When we gathered outside Nairobi last November—245 leaders of Christian denominations and organizations from 72 countries—church history was made. At the four-day Global Christian Forum meeting, all parts of the global Christian family were officially represented, including Pentecostal, evangelical, Orthodox, Catholic, and historic Protestant churches. As Assemblies of God minister Mel Robeck put it, “I am stunned—we have here what might be described as a new Pentecost.”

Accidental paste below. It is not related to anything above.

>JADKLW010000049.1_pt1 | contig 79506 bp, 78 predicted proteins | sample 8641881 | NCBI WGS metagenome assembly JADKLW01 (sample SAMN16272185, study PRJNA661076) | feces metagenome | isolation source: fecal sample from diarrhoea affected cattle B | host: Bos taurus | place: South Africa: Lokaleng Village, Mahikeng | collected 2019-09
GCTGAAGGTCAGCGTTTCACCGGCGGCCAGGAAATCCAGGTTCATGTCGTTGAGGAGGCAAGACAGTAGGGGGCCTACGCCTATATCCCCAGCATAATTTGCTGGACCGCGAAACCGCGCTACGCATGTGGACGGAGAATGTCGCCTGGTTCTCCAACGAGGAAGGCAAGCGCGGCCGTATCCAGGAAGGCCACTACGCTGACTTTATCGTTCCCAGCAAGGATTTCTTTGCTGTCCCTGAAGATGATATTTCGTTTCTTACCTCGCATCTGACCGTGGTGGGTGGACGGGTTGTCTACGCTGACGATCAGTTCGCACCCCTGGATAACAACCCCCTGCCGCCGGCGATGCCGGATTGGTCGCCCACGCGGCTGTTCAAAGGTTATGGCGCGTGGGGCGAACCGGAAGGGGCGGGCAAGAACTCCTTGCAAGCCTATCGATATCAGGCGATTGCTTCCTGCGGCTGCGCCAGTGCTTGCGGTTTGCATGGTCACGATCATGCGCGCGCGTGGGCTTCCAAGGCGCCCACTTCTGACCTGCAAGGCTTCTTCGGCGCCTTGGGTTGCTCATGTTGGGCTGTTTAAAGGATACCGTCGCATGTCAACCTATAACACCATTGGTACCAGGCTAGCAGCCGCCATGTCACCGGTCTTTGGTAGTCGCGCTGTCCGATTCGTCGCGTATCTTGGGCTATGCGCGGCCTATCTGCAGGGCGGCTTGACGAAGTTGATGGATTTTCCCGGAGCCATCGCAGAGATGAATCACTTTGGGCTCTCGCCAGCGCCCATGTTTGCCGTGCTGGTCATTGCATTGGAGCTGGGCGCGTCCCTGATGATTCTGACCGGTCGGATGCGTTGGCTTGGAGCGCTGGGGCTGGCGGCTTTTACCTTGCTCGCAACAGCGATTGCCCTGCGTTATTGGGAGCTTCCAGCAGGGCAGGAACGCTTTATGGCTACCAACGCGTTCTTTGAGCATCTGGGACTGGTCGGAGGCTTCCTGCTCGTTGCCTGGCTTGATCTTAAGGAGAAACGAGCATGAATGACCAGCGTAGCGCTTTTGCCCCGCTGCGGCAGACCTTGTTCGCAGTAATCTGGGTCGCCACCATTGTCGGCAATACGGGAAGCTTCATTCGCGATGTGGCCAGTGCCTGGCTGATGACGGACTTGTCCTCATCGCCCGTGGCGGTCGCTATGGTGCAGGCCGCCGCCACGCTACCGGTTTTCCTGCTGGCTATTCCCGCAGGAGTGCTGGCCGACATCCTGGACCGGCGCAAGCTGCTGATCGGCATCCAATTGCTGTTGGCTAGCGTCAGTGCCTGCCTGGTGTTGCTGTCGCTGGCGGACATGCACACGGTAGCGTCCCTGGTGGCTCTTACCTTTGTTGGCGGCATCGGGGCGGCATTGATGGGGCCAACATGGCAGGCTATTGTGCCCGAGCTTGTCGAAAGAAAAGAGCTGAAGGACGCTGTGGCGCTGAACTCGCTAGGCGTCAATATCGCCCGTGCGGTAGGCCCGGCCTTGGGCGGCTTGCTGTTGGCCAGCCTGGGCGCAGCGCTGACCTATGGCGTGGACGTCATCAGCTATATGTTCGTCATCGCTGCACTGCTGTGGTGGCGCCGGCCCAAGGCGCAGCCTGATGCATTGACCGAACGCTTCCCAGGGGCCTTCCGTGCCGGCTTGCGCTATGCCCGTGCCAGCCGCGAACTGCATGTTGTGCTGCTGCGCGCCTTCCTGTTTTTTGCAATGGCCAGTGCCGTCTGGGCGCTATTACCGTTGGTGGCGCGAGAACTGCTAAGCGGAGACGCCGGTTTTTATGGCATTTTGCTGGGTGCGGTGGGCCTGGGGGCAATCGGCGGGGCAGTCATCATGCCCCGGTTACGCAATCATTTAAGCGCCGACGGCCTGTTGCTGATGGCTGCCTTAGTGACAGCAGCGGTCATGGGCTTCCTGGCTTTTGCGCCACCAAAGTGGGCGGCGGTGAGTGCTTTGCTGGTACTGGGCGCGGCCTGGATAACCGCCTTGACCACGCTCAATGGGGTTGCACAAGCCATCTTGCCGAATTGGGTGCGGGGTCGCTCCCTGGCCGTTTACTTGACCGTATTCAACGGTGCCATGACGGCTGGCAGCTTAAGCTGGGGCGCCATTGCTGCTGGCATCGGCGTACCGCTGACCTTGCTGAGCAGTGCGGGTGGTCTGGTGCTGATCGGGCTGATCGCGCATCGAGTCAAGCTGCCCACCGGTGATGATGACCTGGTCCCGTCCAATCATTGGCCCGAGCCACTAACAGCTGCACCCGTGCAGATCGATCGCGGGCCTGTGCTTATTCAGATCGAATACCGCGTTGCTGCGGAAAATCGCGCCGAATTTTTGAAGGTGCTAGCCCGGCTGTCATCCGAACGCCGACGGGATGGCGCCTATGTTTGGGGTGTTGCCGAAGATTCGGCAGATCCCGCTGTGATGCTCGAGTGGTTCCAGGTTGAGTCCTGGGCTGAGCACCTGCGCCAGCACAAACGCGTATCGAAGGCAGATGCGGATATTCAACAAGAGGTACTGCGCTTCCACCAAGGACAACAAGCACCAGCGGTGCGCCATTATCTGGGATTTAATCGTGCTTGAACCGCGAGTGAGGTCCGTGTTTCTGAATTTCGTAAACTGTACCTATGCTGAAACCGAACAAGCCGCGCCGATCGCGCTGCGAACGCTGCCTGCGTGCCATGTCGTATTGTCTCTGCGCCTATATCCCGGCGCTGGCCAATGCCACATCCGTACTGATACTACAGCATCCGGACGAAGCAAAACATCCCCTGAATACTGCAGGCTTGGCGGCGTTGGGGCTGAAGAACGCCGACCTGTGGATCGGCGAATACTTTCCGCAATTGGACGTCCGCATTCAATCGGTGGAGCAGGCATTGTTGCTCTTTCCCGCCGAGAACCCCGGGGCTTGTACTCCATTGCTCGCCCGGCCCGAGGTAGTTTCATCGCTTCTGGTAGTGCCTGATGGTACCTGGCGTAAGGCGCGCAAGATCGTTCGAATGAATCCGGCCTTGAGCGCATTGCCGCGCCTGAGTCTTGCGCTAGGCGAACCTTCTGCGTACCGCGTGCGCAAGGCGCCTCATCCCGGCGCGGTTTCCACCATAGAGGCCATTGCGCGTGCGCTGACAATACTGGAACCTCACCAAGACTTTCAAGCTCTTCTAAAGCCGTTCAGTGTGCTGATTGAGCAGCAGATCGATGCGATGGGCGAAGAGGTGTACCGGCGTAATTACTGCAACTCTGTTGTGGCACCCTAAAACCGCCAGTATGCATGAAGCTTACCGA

Let me try to explain what a unique breakthrough this was. For decades, judgments and prejudices have separated evangelicals from mainline churches, Pentecostals from Catholics, and Baptists from Orthodox churches—the list goes on. Organizations such as the World Council of Churches have worked to bring the hope of unity, but Catholics have participated only cautiously from the side, and evangelicals and Pentecostals have stayed away. In short, the global body of Christ persistently suffers from deep divisions, distrust, and even hostility between its various parts, seriously injuring its witness and mission.